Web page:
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Customer reviews

3.0 out of 5 stars
3

on 22 December 2014
I bought this book several years ago now and it really was a trip down Memory Lane for me as I was at many of the 60's gigs mentioned. I got to know John and found him to be a kind and generous man - sharing many drinks/cigarettes with him in various pubs/clubs. He was a great story-teller - many of which I took with a 'pinch of salt'! He also had a melancholy side to him so I wasn't surprised to read that he'd suffered a breakdown in the early 70's (by that time I'd moved on to a different life).
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on 16 April 2013
Good write up on Long John's early days in UK, though based mainly on magazine & newspaper articles of the period. Less informative on his American/Canadian times, alas
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on 13 August 2009
Ouch! Within the first 13 pages I had found so many errors that I was getting a bit uptight! Examples: page 5. "she set off for North Hamptonshire". It was then that I realized that the author was American. Please, it's Northamptonshire! I won't dwell on the fact that Mrs. Baldry, when the bombing got too close, would flee, with family, to her sister's place in Somerset (page 6). Kingsbury to Somerset? Over 150 miles! "Quick, there's an Air Raid, get packed and start walking". Moved to Liverpool in '45 but this wasn't safe. Although the Luftwaffe were finished there were those damn V1s and V2s (page 7). Not in Liverpool there weren't! Their range didn't extend to the North West of England. All of Britain rejoiced when the war ended on September 2nd. 1945 (page 8). Britain actually rejoiced on VE Day, 8th. May 1945. The War may have carried on and Japan finally signed the surrender on 2nd. September but, to the majority of Britons, Victory was in May. "While attending Harrow School (page 12) - which, as he liked to point out - Sir Winston Churchill had also attended". Harrow is a Public School which Sir Winston attended. John may have attended a School in Harrow but it wasn't THE Harrow School. O.K. I may be getting a bit picky but I, a Brit, knew without checking that these were not "facts". A bit more research from the author would have helped. John (who, by the way, I was a great fan of) was obviously a bit economical with the truth. Later on (page 48) John is telling Nick Orchard (apparently a Vancouver based Film Maker) that Howling Wolf (Smokestack Lightning) had got in the top 5 and Sonny Boy Williamson (Help Me) reached number 1. I had, for another reason, been checking the hit records in Britain, of Blues stars, the previous night (sad but true). I knew that Howling Wolf had made the top 50 (in fact he made #42 in 1964) and that Sonny Boy had NEVER had a hit, let alone a #1! Long John may say these things but PLEASE CHECK.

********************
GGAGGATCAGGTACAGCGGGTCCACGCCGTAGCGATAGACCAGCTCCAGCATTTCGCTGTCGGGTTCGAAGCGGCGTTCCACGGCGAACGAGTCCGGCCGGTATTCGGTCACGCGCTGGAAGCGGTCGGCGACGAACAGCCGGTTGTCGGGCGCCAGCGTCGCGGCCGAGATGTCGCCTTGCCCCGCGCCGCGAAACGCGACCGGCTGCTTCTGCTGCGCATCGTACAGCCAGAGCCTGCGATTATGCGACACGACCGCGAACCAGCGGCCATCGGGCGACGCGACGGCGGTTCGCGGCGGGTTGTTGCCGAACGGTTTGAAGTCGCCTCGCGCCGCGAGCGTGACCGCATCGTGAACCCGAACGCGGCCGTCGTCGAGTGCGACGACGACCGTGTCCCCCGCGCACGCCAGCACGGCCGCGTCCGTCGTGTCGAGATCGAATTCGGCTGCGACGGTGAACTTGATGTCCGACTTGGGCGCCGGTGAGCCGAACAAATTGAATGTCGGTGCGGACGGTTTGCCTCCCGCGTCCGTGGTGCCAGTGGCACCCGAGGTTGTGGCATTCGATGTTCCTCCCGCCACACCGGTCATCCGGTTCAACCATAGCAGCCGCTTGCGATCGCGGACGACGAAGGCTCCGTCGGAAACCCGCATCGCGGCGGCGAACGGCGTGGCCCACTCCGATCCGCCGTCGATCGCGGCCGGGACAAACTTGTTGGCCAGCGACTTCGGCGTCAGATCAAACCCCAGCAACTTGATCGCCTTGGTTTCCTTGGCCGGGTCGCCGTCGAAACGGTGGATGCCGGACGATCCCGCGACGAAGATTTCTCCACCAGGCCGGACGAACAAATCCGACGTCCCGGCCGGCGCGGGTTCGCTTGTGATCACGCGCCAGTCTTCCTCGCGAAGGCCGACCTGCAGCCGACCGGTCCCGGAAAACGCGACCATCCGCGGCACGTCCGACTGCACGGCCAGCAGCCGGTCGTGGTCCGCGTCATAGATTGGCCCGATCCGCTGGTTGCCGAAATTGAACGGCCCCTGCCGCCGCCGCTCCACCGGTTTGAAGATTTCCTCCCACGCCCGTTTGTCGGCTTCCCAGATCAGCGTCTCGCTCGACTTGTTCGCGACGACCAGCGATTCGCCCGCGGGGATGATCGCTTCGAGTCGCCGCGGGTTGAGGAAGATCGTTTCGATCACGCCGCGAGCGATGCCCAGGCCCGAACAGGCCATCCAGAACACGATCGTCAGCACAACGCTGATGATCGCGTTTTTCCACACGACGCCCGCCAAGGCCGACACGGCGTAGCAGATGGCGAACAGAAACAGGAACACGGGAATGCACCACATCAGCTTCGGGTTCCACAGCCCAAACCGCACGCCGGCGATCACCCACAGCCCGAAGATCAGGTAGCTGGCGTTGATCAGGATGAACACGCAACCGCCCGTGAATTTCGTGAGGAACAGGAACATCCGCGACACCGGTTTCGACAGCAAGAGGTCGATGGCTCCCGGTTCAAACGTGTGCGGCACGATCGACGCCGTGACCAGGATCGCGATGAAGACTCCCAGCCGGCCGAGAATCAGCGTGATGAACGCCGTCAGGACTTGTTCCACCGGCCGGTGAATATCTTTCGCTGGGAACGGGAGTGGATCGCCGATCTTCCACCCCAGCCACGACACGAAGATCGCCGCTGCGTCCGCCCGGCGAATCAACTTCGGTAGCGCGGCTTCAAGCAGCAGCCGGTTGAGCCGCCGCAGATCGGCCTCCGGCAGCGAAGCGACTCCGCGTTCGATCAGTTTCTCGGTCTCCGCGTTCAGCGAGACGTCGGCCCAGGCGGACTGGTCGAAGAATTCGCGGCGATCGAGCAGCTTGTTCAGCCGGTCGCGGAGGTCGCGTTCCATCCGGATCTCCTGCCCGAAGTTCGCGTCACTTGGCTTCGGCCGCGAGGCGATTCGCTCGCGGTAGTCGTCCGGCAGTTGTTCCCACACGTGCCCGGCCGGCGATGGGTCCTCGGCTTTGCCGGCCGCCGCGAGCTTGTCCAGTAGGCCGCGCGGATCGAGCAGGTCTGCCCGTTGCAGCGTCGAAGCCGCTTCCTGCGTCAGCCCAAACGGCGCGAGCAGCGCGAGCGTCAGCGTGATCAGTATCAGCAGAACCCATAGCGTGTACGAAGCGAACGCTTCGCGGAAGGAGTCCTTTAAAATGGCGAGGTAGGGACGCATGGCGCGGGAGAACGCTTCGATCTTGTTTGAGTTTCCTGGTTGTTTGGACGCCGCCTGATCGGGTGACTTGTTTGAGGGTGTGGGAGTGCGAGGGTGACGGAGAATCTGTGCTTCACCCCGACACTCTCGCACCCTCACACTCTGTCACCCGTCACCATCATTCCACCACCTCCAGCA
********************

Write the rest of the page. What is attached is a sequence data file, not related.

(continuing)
Having said all that the book is not all bad! I am enjoying it (as a fan of Long John) and, once it gets into the more documented history of music, it's OK.
One more thing. On page 48 "Singer Big Jim Sullivan" appeared on R & B at the Marquee. Now, I'm not an expert but I do know that Big Jim Sullivan was a TOP session guitarist, could he also be a singer? According to Wikipedia Sullivan is credited with "vocal chorus" on this LP. I would have checked this before I wrote the book (but I'm a Brit and know, instinctively, that this is wrong).
If you're a Long John fan buy it otherwise .....
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